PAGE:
To help increase your score or establish a credit score for the first time, consider opening a reputable secured credit card or FingerHut Safe Start account. Follow the best practices for usage noted above and your score should improve the next reporting month and all following months when the credit is used wisely.

Loans And Grants For Preppers

United States Department of Agriculture

The USDA is one of the best sources for acquiring a low or no money down loan to purchase land. The federal agency offers both loans and grants year round. Some loans require a business or attempt at profit component to be eligible. A produce stand on your property, advertising the sale of eggs, horse stall rental, grapevine, hay, or firewood, can count as an agricultural business.

Some USDA loans are designed specifically for beginning farmers, minority, female, or veteran farmers. There are usually a minimum and maximum amount of acreage attached to each loan type – with the amount sometimes fluctuating annually. Some USDA loans may have an income maximum, but not all. Down payment assistance programs through the USDA can help borrowers pay nothing out of pocket when applying for the agency’s low interest up to 30-year loans.

Fannie Mae Home Ready

This is a unique type of loan that allows a higher than normal DTI and the inclusion of non-borrower income to be considered during the loan approval process. If only one person in the home has a solid credit and work history but another adult (be it a spouse, parent, adult child, or non-relative housemate) living in the home works and contributes to household expenses, a percentage of their income can be factored into the DTI to help qualify or increase the buying power of the applicant. Although the credit score of the non-borrower (you can use multiple on a single loan application) does not matter, the amount of debt being carried in their name does.

The Fannie Mae Home Ready loan is one of the few packages that permits non-traditional credit be factored into the approval process if the borrower has a “thin file” – meaning a short term credit history with few open accounts. Non-traditional credit would involve at least 12 months of on time payments for utilities, car insurance, cell phone, rental furniture, cable service, internet service, or even for babysitting if receipts can be produced to show payment throughout the minimum duration required. If the land or home being purchased is in a designated distressed area (The locations can change, with current locations searchable by address from the Fannie Mae website) there is no income maximum to take advantage of the very low money down (gifted funds and grants allowed for down payment) and low interest loan.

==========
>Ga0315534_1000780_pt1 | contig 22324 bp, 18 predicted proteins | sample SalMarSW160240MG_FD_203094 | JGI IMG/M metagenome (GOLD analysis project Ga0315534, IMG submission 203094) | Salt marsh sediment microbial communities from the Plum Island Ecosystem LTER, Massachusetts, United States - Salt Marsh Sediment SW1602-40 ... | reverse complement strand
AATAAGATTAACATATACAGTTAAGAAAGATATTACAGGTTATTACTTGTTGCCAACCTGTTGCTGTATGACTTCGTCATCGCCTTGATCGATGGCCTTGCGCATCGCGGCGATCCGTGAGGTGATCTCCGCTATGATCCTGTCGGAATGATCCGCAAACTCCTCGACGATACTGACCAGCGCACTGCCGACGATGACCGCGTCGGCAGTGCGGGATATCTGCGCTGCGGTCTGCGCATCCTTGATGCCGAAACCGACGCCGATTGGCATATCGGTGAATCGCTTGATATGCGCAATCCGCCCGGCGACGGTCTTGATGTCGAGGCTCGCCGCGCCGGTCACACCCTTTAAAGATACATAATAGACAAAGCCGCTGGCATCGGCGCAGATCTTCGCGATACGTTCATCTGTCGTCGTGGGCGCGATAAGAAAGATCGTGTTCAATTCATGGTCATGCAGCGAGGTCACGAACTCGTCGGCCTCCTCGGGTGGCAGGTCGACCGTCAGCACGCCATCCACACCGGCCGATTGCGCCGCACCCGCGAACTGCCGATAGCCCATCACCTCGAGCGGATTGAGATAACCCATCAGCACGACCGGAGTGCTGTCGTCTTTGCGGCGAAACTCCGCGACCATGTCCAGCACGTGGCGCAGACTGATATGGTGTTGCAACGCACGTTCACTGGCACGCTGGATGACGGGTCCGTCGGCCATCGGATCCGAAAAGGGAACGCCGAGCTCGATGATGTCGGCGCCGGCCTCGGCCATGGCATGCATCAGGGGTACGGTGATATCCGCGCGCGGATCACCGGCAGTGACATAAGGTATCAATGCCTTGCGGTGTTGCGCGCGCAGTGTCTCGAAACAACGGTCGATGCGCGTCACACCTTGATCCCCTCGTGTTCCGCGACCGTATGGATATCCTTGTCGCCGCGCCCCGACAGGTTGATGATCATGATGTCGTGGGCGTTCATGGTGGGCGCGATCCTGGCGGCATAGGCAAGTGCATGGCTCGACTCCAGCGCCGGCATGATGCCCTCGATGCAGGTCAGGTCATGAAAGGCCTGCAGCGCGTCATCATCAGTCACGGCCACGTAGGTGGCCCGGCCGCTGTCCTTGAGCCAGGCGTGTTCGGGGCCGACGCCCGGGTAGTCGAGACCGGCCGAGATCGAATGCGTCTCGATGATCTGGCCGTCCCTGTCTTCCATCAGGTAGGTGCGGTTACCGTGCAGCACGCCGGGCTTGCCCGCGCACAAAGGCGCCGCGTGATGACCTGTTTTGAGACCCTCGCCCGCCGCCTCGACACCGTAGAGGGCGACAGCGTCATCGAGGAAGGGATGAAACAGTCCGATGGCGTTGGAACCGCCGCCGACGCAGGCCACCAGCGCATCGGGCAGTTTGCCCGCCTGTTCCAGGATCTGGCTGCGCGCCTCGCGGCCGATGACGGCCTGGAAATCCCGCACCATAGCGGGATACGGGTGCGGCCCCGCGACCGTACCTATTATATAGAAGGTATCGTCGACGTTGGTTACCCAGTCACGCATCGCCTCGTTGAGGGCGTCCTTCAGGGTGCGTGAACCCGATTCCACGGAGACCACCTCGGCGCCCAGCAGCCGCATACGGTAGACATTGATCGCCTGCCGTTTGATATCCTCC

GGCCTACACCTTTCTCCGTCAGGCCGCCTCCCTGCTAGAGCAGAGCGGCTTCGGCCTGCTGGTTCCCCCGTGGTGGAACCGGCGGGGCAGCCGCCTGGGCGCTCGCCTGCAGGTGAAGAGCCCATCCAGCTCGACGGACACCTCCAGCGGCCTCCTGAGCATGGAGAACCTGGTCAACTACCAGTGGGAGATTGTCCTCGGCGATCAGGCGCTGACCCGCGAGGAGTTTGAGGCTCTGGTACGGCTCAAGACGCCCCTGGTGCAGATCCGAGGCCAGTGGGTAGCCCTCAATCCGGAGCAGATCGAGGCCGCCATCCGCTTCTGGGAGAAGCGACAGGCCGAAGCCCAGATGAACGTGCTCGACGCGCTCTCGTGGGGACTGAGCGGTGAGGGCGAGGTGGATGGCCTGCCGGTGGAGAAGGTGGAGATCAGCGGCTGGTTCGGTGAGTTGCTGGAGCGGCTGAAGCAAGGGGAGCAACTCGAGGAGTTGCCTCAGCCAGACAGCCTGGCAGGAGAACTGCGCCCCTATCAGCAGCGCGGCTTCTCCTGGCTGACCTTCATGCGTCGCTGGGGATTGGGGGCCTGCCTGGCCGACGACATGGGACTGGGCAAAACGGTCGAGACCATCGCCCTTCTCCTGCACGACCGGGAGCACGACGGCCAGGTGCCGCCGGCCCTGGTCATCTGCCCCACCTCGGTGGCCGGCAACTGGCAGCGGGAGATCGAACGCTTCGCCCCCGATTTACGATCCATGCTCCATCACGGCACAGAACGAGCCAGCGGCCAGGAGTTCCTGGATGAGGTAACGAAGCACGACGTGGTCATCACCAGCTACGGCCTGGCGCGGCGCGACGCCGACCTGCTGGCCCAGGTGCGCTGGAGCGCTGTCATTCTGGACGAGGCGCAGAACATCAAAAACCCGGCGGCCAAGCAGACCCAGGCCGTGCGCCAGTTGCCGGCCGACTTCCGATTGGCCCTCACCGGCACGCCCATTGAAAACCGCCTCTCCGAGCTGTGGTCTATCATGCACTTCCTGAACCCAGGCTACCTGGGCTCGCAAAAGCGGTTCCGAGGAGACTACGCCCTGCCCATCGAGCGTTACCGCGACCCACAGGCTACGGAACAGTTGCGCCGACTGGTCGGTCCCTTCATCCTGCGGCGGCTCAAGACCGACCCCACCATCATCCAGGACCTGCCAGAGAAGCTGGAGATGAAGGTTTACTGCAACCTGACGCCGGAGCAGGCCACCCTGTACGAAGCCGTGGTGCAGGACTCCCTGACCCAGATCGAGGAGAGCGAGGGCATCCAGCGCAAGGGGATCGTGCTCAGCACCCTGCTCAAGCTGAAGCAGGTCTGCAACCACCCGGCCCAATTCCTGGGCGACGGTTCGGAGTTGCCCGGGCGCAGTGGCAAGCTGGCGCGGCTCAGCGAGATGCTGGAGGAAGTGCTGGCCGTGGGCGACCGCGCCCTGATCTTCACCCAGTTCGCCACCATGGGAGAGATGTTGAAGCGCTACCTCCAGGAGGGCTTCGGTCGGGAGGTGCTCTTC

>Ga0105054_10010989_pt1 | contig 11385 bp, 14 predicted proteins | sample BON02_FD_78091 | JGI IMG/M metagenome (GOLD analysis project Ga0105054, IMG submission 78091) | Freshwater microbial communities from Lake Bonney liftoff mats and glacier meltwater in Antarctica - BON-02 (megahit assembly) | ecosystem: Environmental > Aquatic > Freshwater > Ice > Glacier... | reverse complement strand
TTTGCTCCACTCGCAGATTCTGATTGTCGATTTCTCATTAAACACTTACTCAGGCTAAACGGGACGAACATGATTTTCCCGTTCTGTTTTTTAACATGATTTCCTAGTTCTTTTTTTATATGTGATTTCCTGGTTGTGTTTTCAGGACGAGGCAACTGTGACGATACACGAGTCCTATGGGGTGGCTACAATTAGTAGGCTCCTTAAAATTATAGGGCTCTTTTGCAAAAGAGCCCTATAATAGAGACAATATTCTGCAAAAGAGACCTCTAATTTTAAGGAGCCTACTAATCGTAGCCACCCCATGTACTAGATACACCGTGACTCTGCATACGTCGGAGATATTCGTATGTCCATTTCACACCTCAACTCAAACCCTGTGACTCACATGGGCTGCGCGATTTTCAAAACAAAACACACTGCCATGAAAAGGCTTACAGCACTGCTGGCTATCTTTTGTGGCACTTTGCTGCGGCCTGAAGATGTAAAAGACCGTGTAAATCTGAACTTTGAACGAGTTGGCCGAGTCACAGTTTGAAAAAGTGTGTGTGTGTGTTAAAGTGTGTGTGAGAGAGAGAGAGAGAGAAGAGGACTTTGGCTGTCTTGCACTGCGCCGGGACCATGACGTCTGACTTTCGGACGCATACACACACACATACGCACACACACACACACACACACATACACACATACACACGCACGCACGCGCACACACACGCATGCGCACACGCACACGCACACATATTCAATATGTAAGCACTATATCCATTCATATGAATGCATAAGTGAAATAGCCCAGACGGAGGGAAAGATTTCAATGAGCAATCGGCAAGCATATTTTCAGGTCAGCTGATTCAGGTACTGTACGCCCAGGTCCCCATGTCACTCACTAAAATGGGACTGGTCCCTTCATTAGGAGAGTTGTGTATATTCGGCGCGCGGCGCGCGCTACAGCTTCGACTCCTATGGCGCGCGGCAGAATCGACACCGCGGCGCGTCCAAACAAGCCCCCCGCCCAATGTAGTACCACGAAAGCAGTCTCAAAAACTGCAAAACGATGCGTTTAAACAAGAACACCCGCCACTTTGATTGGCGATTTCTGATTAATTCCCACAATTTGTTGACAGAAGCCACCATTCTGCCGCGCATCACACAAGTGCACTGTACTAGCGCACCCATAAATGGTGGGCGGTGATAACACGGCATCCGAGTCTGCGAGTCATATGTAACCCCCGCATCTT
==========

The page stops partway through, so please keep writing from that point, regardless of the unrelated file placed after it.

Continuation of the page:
New manufactured homes are currently permitted under this program – you do not have to be a first time buyer to apply for this loan.

Rural Development

If you want to purchase a prepper retreat of 20 acres (current maximum, but that can change) or less, a Rural Development loan could be a viable low money down and low interest option. An income maximum and loan acreage maximum are often applied to these loans.

HUD Good Neighbor Next Door

This government loans offers low interest rates and low down payments to primarily first responders and teachers. There may be location specifications and acreage limits on this type of loan package. Typically, the Good Neighbor Next Door loan is offered only to applicants who are willing to purchase a property in a designated revitalization area – which can range from beautifully rural to inner city neighborhoods.


These no money down loans often do not have an income limitation, but may have an acreage maximum. While these quality loans offer a great deal to applicants, the appraisal process can be problematic. Real estate appraisers must hold a specific type of certification to conduct a review of the property. Because the inspection is so tedious and nearly amounts to a full home inspection of all utilities and other technical components of the home, many appraisers shy away from becoming certified due to liability concerns.

It is not unusual in my rural region of the state, for it to take up to three months to secure an FHA or VA appraiser to come to the area to inspect a property. If the home is older, or in some cases, a fixer upper, or common for a small town or county style of home, expect there to be up to thousands of dollars in “repairs” needed before the property can pass inspection. If you have patience and can get the property to pass inspection, the loans are a great deal.

In Part 3 of the Ultimate Guide To Buying Survival Retreat Land you will learn about the many ways you can make either a part-time or full-time income working from your survival homesteading retreat, including grants that will help pave the way to make the process simpler and a whole lot cheaper.